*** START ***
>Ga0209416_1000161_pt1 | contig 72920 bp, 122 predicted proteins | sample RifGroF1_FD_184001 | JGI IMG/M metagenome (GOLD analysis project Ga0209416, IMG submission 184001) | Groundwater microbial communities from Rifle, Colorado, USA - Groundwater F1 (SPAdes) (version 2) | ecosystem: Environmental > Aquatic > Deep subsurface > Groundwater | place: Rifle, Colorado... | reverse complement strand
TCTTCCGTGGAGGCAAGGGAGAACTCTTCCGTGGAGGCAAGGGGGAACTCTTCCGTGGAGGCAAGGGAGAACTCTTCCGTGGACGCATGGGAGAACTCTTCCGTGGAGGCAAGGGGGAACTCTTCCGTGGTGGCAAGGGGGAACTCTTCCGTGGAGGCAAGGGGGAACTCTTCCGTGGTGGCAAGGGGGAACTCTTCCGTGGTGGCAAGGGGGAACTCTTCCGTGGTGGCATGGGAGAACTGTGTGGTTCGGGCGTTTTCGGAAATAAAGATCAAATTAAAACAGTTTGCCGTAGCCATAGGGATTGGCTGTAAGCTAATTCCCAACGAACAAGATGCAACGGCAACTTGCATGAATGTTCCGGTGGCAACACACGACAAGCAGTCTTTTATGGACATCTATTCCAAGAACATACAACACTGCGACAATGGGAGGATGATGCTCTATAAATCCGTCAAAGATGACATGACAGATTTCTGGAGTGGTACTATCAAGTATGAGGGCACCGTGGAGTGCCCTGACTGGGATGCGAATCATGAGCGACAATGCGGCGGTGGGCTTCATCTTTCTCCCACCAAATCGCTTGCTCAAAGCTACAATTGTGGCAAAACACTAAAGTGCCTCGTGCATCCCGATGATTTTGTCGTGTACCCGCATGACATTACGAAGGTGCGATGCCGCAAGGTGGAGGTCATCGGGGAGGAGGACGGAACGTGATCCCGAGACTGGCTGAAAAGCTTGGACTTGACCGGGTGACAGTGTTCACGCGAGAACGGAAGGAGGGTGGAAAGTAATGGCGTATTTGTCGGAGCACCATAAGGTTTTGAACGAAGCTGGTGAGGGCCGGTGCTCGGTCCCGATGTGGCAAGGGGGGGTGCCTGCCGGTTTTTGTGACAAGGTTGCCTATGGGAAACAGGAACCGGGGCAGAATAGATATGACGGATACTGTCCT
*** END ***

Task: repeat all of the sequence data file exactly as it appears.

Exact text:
>Ga0209416_1000161_pt1 | contig 72920 bp, 122 predicted proteins | sample RifGroF1_FD_184001 | JGI IMG/M metagenome (GOLD analysis project Ga0209416, IMG submission 184001) | Groundwater microbial communities from Rifle, Colorado, USA - Groundwater F1 (SPAdes) (version 2) | ecosystem: Environmental > Aquatic > Deep subsurface > Groundwater | place: Rifle, Colorado... | reverse complement strand
TCTTCCGTGGAGGCAAGGGAGAACTCTTCCGTGGAGGCAAGGGGGAACTCTTCCGTGGAGGCAAGGGAGAACTCTTCCGTGGACGCATGGGAGAACTCTTCCGTGGAGGCAAGGGGGAACTCTTCCGTGGTGGCAAGGGGGAACTCTTCCGTGGAGGCAAGGGGGAACTCTTCCGTGGTGGCAAGGGGGAACTCTTCCGTGGTGGCAAGGGGGAACTCTTCCGTGGTGGCATGGGAGAACTGTGTGGTTCGGGCGTTTTCGGAAATAAAGATCAAATTAAAACAGTTTGCCGTAGCCATAGGGATTGGCTGTAAGCTAATTCCCAACGAACAAGATGCAACGGCAACTTGCATGAATGTTCCGGTGGCAACACACGACAAGCAGTCTTTTATGGACATCTATTCCAAGAACATACAACACTGCGACAATGGGAGGATGATGCTCTATAAATCCGTCAAAGATGACATGACAGATTTCTGGAGTGGTACTATCAAGTATGAGGGCACCGTGGAGTGCCCTGACTGGGATGCGAATCATGAGCGACAATGCGGCGGTGGGCTTCATCTTTCTCCCACCAAATCGCTTGCTCAAAGCTACAATTGTGGCAAAACACTAAAGTGCCTCGTGCATCCCGATGATTTTGTCGTGTACCCGCATGACATTACGAAGGTGCGATGCCGCAAGGTGGAGGTCATCGGGGAGGAGGACGGAACGTGATCCCGAGACTGGCTGAAAAGCTTGGACTTGACCGGGTGACAGTGTTCACGCGAGAACGGAAGGAGGGTGGAAAGTAATGGCGTATTTGTCGGAGCACCATAAGGTTTTGAACGAAGCTGGTGAGGGCCGGTGCTCGGTCCCGATGTGGCAAGGGGGGGTGCCTGCCGGTTTTTGTGACAAGGTTGCCTATGGGAAACAGGAACCGGGGCAGAATAGATATGACGGATACTGTCCT